Around Easter, this self-declared cowgirl bakes an Osterfladen (I cannot translate it, look at the photo instead).
At Christmas, she puts real wax candles on her Christmas tree, like they do in Switzerland, although everybody in Canada thinks it is dangerous. “I am possibly the only person in British Columbia with real wax candles at Christmas”, she says. Her mother sends her the halters from Switzerland.
For her husband and two sons (16 and 13), Maya also bakes Zopf (according to Wikipedia, Zopf or Züpfe is a type of Swiss bread made from white flour, milk, eggs, butter and yeast. The dough is brushed with egg yolk before baking, lending it its golden crust. It is baked in the form of a plait and traditionally eaten on Sunday mornings.)
I think Maya has mellowed a bit during the many years she has been away from Switzerland. She told me that she used to tell her husband that he should not speak German in Switzerland: In her eyes, the Swiss are nicer when you are a foreigner.
Today – listen, Switzerland! – Maya thinks that the Swiss are more friendly! “They have become much more open”, she says. Although she thinks, that Canadians are not so different from the Swiss: “They are both very conservative.”
Only that, according to her, in some things, Canadians are 30 years behind. There is still an open garbage dump near where she lives. Something that the Swiss have gotten rid of a long time ago.
What the cowgirl is concerned, it might be a little misleading: Maya has no cows.
Maybe cows are too Swiss for her after all…
Here is the infamous Can-Swiss Quiz with Maya Walters-Geissmann:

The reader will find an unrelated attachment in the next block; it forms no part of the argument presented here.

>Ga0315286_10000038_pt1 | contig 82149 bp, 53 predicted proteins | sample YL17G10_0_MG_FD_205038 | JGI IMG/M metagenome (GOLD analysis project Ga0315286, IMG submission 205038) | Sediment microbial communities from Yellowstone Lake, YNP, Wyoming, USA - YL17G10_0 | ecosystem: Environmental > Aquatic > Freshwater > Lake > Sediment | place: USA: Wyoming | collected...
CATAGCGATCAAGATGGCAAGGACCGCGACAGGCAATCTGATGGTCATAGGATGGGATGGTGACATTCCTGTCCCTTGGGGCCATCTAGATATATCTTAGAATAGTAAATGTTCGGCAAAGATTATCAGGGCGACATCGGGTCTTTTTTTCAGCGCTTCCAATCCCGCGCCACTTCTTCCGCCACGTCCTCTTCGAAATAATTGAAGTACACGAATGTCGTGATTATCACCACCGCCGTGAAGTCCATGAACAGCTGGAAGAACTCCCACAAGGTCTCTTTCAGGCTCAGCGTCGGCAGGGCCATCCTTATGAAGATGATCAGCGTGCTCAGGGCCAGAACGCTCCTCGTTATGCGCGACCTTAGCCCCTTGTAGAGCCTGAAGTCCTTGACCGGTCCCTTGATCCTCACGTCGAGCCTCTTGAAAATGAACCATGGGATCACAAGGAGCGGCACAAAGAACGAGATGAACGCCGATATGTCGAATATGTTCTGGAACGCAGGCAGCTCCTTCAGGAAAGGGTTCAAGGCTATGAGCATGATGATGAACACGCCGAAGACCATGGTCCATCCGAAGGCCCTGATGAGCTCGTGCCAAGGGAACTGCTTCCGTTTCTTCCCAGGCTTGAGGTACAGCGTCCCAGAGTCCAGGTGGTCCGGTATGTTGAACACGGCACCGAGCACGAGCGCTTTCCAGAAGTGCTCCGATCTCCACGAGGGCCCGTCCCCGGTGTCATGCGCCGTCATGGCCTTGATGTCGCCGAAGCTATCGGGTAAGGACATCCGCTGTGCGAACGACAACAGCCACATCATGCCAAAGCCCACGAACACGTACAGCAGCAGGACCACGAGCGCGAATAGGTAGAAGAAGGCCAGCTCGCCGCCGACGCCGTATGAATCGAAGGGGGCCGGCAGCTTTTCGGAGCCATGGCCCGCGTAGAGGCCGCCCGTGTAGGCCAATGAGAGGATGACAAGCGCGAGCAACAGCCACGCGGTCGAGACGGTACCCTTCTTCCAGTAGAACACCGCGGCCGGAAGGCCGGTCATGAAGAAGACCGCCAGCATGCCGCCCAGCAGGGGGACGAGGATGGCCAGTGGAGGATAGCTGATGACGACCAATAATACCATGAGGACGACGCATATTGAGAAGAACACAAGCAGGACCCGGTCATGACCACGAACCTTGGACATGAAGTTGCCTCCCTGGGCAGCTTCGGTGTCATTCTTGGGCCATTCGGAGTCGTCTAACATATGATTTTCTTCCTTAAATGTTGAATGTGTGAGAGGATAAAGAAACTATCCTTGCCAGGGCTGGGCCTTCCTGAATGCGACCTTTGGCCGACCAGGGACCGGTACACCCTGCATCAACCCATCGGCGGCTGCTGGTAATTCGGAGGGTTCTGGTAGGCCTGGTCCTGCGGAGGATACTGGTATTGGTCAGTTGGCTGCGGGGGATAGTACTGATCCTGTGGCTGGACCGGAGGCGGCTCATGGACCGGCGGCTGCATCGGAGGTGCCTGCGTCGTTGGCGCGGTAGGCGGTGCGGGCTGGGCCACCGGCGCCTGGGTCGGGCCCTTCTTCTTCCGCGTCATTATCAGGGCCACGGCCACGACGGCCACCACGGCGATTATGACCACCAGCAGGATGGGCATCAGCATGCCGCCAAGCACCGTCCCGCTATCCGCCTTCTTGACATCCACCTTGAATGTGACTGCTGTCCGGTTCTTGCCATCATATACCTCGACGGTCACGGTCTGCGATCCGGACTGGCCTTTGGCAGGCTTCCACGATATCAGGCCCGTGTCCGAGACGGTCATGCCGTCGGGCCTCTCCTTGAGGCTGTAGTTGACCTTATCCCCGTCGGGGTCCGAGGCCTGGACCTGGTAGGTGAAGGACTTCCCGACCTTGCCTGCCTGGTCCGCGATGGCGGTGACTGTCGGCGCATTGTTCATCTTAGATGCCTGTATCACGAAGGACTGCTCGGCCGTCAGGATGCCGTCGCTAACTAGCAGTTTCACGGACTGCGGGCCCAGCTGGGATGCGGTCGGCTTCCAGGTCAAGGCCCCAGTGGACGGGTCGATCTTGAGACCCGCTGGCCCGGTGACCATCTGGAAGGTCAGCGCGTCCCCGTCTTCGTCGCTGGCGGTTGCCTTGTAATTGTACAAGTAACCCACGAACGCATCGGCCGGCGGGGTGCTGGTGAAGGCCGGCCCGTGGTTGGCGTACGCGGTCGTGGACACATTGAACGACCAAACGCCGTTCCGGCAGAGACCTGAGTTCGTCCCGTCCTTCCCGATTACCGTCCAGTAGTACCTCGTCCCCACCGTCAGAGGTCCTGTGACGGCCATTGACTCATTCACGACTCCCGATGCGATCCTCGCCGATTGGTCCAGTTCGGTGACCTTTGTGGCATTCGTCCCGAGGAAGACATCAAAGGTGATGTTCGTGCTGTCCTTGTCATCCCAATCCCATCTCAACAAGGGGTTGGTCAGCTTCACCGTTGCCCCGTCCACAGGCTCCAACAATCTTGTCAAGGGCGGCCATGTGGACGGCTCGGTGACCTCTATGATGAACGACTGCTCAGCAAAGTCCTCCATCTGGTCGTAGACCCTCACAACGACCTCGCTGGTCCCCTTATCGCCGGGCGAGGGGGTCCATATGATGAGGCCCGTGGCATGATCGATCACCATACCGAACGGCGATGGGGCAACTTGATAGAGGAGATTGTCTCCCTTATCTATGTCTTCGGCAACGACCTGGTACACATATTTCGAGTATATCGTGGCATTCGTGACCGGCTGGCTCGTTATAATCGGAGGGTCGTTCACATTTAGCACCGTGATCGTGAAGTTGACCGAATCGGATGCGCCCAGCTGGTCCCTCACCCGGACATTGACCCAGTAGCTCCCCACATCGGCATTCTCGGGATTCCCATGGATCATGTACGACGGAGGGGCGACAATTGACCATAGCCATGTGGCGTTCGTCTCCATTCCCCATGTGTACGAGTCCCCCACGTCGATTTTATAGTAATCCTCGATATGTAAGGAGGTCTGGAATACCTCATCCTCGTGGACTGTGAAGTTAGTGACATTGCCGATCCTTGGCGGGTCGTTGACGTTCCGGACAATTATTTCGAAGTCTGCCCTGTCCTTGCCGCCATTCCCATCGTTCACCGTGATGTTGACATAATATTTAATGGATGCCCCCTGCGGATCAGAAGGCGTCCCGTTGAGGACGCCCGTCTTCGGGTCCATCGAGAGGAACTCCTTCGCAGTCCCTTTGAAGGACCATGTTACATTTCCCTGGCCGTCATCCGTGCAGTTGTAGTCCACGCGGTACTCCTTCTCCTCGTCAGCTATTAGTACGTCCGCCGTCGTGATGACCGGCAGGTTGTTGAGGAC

What gift do you bring home from Switzerland?
I usually bring T-shirts, sometimes Swiss Army knives and Kirsch back from Switzerland
What gift do you take from Canada to Switzerland?
I usually take some smoked salmon, sometimes a native wood carving for a special present.
What Swiss products do you miss most in Canada?
I miss a really good cup of coffee, grilled Bratwurst (speciality sausage) and Raclette (cheese table grill) or cheese fondue, and Schokiweggli (chocolate buns).
Which are the 3 qualities you cherish most in Swiss men or women?
Swiss men or women are more likely to speak other
languages and are more culturally interested/educated.
Which are the 3 qualities you cherish most in Canadian men or women?
I think most Canadian men are more handy, they can fix things, build things a.s.o.
Canadian women can drive big trucks, work in the bush a.s.o.
What triggered a culture shock for you in Switzerland or Canada?
The Swiss take everything very seriously, Canadians take things much more lightly and are more relaxed about life and I think they are therefore more generous and tolerant.
Which Canadian or Swiss personality fascinates you?
Swiss personality: Roger Federer (maybe because he’s from Muenchenstein like me?!)
Canadian personality: the late Jack Layton (RIP Jack)
P.S. If you would like to fill in a Can-Swiss Quiz, you are very welcome! Send it to info@Swiss100Canada.com